As if beginning a story Hadrim said, “About half a league from here, I am told, is a somewhat inconvenient river with only one crossing point. A bridge, I believe.”
“Is there any good news?” asked Oswulf.
“There might not be guards there.”
“When did you become an optimist?”
“The shortly after I snapped the Warden of the Tower’s neck. Come on.”
Oswulf looked round at Hadrim’s face and could not make up his mind whether or not he had caught the tail end of a grin there. He unhitched his crossbow and followed his cousin.
The bright light of the sun beyond the trees made Oswulf feel horribly exposed. He reflected that he had a marked preference for creeping up on people. Hadrim just trudged on without apparent qualm. He did not even bother to get off the track.
“Supposing there were guards. How many do you think there would be?” he asked.
“Three or four on either side I should imagine,” was Hadrim’s blithe reply.
Soon they were following the track up the side of a hill, and as they reached the hill’s summit Hadrim called Aldreas to heel and carefully looked over the brow. He immediately squatted down. Oswulf looked also and saw the river and the man clustered about one end of a rope bridge. He squatted down also.
“About six,” he said. “Do you need me. Six seems to be your number.”
Hadrim ignored this.
“Not very much cover. I suggest-” he stood up, “we just walk down there and see what occurs.” He turned to Aldreas. “Stay here.” The hound squatted down on its haunches with a bored expression.
“Great plan,” said Oswulf, following him.
They topped the brow of the hill and walked down. Only when they were halfway down did the black robed soldiers see them and draw weapons.
“Why were you attacked back there? Is there any reason these people might recognise you? You left Aldreas…”
“I’ve been killing them for the last four months so it is distinctly possible.”
As they drew closer one of the black robed ones drew his sword and shouted to them.
“Come no closer! We will come to you!”
The six men spread out and began a cautious advance. The leader had bowmen positioned either side of him. The others all carried swords and shields. When they were close enough for a for faces to be discerned the leader, a short individual with bilious expression, food spattered beard, and a rusty scimitar, halted and stared at Hadrim in shock. Oswulf brought his crossbow to bear just as Hadrim’s bow thrummed. Arrow and bolt struck one after the other. The two bowmen flew back and landed in a tangle of robes and blood. A single arrow tumbled out of the sky to the left. Oswulf’s second bolt went through the leader’s throat and left the back of his neck with pieces of vertebrae. Then one of Hadrim’s pistols thundered twice. As the acrid smoke was whipped away one of the swordsmen staggered then looked down in disbelief at the hole where his kidney had been, then sat on the ground. Another of the swordsmen turned with his right leg buckling under him. The last swordsman dropped his sword and ran.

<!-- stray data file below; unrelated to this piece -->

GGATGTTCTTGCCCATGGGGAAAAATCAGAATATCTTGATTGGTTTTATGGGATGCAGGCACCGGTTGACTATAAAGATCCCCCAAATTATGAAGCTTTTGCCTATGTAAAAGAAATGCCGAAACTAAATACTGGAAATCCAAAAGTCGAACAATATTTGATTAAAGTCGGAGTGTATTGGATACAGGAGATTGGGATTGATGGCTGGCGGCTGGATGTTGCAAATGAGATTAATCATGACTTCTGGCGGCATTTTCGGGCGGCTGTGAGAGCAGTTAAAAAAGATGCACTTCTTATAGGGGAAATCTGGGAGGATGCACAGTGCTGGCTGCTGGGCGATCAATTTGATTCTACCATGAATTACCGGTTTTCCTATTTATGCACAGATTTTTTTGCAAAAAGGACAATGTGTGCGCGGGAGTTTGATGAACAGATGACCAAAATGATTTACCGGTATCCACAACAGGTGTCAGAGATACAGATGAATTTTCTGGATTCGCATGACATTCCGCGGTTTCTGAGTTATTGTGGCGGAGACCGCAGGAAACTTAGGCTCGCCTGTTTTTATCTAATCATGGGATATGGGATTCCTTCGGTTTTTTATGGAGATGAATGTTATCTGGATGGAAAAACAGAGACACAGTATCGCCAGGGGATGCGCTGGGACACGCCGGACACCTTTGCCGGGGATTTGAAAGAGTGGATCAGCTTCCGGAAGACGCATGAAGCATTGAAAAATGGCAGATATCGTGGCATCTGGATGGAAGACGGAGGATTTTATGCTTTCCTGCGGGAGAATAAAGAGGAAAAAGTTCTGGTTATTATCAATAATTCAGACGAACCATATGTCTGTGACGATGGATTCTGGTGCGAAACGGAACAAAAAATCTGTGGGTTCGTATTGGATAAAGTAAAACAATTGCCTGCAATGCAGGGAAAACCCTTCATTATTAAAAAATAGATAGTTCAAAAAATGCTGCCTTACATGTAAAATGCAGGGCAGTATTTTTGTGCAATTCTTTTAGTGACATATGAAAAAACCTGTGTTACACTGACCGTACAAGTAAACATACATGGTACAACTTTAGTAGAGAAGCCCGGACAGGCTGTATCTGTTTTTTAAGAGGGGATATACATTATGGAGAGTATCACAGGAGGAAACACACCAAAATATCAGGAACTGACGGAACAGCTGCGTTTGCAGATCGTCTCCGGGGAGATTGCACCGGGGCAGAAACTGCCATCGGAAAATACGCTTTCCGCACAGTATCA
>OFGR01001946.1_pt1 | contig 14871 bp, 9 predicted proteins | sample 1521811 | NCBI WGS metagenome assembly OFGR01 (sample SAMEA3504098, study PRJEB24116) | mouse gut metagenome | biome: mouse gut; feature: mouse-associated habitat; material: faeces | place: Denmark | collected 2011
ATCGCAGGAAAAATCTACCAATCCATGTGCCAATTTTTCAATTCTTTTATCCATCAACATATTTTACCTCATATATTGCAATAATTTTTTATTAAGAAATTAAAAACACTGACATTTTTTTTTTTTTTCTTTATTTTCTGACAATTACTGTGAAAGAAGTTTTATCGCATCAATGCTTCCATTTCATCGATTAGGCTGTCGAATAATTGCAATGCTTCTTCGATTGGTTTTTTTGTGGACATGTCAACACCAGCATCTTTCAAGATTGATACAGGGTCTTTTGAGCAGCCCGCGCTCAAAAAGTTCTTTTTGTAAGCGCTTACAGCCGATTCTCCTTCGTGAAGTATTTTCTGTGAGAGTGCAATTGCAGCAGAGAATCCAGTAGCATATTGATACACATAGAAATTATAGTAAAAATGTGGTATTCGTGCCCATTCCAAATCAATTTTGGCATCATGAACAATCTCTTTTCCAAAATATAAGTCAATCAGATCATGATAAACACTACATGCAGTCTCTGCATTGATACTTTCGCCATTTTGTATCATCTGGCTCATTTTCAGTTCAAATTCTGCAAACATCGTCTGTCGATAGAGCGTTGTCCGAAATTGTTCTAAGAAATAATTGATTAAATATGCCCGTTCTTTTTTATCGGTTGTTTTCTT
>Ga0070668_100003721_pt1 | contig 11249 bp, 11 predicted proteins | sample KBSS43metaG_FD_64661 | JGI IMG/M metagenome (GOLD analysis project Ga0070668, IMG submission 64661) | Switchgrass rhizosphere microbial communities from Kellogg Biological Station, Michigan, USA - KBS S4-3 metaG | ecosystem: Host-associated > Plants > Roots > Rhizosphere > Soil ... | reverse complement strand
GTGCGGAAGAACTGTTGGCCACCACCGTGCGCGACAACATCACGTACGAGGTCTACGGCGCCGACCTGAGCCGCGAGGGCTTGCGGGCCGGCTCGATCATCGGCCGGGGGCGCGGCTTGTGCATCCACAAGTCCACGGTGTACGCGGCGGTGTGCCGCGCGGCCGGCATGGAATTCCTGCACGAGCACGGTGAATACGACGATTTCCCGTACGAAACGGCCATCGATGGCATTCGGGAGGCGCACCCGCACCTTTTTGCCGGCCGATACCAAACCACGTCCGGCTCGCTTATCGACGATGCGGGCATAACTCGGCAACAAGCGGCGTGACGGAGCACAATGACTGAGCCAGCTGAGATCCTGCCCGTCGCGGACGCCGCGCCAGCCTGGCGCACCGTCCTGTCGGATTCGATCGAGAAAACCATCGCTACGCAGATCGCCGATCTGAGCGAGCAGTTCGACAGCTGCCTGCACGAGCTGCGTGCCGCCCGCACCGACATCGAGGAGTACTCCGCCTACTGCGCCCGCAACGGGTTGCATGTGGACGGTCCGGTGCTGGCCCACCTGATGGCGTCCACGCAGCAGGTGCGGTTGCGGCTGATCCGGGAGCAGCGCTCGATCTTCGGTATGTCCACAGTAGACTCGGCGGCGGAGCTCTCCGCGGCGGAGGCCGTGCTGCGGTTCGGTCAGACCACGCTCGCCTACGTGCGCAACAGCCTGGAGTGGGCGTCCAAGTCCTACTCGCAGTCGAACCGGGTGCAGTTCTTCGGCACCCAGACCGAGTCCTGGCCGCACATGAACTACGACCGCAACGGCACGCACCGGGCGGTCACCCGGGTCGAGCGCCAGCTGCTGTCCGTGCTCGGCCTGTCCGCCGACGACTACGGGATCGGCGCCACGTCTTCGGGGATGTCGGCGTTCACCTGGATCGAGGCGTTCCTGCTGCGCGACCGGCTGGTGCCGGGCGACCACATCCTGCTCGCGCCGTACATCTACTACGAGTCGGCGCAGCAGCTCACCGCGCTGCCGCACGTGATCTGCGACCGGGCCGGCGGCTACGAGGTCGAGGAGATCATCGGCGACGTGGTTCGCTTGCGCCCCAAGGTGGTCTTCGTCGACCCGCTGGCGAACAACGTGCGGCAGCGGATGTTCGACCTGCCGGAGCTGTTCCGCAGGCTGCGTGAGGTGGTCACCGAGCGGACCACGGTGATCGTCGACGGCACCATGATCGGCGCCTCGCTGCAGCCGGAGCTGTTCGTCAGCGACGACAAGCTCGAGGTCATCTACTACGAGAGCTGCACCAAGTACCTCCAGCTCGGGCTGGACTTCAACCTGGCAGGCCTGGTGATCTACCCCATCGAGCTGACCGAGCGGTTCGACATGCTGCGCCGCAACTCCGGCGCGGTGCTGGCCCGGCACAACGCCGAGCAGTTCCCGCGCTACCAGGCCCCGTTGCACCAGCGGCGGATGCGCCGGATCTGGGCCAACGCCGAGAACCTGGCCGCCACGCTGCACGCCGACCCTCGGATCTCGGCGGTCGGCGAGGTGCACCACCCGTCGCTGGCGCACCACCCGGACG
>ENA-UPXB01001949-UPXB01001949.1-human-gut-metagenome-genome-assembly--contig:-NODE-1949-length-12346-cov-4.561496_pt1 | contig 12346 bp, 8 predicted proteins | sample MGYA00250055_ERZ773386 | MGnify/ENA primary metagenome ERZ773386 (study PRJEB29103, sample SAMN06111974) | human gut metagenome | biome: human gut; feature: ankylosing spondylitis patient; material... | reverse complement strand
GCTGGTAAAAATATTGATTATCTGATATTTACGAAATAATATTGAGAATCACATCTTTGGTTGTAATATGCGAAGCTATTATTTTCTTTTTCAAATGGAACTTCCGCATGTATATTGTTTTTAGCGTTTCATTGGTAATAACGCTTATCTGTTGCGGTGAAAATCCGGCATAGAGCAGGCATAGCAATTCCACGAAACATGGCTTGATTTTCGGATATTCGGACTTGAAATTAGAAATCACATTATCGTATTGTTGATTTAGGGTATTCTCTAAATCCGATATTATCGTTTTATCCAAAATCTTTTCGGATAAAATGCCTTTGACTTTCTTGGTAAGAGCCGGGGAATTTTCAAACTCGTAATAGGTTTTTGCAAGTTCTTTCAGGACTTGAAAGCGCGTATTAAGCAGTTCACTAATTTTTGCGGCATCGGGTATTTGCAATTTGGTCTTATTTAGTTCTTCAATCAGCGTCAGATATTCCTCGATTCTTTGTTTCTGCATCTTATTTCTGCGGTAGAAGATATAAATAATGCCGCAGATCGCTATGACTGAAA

“Ward!” Hadrim bellowed.
Aldreas came down the hill like stone skimmed across water, went past them with staccato growls as he panted and rolled his lips back from a pound of ivory. The swordsman made it to the start of the bridge, took one look at what was coming after him, and leapt straight into the river to be swept away by the flood. Aldreas halted at the river bank and looked for a moment as if he might go in after the man, then he gave a couple of whining barks and turned to head back to Hadrim and Oswulf. By that time the two had reached the men they had killed and those they had not. Without even altering his pace Hadrim drew his sabre and brought it down on the swordsman who was trying to stand on his shattered leg. He dropped with his head half severed and his hands scrabbling at the ground like claws. The others he left to die at their own pace. They would not be following.